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When the Self Becomes Other

Toward an Integrative Understanding of the Processes Distinguishing Adaptive Self-reflection from Rumination

Authors


  • This paper was based on a lecture delivered at the Barcelona Social Brain conference.

Address for correspondence: Ethan Kross, Department of Psychology, 530 Church Street, University of Michigan, Ann Arbor, MI 48109-1109. Voice: 734-763-5640. ekross@umich.edu

Abstract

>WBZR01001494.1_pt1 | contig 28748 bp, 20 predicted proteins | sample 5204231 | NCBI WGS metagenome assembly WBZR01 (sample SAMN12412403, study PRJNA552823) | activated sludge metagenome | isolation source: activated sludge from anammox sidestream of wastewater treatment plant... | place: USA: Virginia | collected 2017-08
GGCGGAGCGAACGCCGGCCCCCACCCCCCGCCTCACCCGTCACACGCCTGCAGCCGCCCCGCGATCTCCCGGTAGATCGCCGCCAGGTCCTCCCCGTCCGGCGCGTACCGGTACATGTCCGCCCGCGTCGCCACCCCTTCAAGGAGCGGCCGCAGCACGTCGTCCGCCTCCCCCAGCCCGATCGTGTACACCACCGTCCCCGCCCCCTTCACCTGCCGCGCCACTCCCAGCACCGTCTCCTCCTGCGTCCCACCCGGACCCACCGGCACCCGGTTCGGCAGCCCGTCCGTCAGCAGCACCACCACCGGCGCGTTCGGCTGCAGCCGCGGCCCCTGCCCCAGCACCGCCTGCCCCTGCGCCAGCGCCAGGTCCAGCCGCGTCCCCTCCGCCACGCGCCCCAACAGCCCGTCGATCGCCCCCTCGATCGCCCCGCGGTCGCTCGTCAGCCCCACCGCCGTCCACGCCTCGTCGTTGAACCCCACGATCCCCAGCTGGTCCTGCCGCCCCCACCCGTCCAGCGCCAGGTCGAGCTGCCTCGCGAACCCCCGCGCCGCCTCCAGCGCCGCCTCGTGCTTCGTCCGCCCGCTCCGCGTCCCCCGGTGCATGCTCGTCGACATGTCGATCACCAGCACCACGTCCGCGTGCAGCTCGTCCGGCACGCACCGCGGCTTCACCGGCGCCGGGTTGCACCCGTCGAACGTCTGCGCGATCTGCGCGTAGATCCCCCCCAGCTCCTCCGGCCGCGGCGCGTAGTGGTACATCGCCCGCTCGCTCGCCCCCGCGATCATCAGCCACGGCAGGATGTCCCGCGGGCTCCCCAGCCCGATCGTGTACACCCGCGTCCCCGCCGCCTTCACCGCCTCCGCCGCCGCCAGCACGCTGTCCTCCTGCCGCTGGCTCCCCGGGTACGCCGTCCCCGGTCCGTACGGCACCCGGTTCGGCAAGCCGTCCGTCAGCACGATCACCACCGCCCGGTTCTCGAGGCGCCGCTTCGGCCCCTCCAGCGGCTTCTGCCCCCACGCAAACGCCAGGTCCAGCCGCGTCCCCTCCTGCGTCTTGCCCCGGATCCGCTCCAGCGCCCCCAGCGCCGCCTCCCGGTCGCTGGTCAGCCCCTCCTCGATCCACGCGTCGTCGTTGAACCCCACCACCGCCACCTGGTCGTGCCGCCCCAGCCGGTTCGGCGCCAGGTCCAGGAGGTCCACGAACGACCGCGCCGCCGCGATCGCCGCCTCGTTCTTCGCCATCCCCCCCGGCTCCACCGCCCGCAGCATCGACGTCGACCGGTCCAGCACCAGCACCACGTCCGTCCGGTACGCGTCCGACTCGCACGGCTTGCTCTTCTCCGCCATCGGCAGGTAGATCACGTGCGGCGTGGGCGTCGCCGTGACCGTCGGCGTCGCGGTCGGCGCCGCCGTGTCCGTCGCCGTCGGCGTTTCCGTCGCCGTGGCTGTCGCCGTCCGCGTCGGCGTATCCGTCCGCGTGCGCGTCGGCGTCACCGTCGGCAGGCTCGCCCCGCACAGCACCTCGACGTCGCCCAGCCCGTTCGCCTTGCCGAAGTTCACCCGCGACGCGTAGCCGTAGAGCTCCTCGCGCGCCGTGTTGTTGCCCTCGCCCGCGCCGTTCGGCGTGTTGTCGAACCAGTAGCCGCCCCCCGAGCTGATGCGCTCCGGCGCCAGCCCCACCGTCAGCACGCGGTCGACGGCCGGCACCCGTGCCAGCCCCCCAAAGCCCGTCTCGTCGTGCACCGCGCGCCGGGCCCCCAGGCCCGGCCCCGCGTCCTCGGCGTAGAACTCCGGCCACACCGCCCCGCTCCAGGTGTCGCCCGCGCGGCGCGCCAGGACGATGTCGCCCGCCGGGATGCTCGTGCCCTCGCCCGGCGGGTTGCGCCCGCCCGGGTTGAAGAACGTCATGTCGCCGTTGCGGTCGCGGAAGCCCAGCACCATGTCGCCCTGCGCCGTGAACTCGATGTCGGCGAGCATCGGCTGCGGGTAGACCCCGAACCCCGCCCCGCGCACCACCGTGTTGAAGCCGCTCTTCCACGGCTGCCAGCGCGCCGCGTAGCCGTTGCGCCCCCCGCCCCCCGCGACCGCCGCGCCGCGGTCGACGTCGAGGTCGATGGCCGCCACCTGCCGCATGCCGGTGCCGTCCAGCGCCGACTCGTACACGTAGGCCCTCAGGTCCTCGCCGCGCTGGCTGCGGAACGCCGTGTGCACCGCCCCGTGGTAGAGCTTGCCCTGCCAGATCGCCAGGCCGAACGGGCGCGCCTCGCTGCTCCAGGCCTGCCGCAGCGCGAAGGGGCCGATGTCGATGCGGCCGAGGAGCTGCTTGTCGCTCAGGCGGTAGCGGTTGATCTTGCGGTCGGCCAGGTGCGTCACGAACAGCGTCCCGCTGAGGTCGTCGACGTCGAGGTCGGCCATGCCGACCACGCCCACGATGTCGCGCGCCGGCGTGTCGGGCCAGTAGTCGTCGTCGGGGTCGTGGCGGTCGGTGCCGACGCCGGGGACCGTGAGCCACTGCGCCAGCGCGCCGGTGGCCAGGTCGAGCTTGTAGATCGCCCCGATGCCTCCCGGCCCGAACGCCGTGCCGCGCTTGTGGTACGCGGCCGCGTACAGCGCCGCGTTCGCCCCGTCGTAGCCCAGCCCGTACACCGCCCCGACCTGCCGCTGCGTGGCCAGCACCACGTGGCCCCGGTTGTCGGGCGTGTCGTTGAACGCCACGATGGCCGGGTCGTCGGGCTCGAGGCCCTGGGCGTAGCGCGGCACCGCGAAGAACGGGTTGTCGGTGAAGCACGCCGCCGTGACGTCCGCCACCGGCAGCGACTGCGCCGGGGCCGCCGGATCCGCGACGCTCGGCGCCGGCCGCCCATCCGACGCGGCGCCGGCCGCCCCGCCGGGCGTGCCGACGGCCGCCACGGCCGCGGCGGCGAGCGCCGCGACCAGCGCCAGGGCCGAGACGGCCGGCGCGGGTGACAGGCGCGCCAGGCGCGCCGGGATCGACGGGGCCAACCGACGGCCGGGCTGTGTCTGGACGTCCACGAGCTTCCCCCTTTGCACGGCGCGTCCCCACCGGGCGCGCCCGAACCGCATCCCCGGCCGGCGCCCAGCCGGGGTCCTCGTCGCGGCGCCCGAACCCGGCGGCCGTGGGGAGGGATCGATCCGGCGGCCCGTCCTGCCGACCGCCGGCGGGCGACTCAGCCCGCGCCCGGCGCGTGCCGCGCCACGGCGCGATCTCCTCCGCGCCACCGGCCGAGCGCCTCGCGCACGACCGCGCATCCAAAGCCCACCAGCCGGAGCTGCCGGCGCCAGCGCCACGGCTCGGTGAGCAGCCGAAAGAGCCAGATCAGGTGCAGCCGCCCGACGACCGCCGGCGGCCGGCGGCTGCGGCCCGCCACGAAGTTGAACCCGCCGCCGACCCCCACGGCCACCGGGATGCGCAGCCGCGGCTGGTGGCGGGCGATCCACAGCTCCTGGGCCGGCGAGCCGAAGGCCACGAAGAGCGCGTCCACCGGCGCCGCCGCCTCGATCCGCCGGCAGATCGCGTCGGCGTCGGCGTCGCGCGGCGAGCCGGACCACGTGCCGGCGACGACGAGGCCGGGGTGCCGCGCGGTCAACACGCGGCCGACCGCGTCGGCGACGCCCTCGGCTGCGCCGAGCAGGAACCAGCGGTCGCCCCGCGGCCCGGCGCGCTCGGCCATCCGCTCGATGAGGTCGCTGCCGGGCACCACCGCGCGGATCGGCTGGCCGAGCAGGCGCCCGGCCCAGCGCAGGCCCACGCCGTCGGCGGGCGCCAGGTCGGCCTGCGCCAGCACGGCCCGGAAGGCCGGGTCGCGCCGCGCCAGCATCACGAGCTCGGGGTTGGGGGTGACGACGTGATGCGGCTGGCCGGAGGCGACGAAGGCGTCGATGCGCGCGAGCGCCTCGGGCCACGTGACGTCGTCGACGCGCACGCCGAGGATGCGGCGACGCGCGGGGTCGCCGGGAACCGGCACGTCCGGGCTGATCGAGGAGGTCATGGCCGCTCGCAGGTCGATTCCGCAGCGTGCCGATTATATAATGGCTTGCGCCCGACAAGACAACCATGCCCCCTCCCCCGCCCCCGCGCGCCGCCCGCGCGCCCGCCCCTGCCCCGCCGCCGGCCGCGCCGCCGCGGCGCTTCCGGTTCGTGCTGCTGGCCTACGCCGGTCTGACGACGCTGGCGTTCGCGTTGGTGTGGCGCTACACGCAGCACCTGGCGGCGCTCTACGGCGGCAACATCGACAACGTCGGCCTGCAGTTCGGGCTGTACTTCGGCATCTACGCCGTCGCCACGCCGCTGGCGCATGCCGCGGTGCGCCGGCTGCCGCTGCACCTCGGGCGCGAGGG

How can people adaptively analyze and “work through” negative feelings without ruminating? This paper will briefly review findings from an integrative program of research, which suggests that a critical factor determining whether people's attempts to adaptively reason about negative experiences succeed or fail is the type of self-perspective they adopt. That is, whether people analyze their feelings from a self-immersed or self-distanced perspective. The implications of shifting self-perspectives for subjective experience, autonomic nervous system reactivity, and neural activity are discussed.

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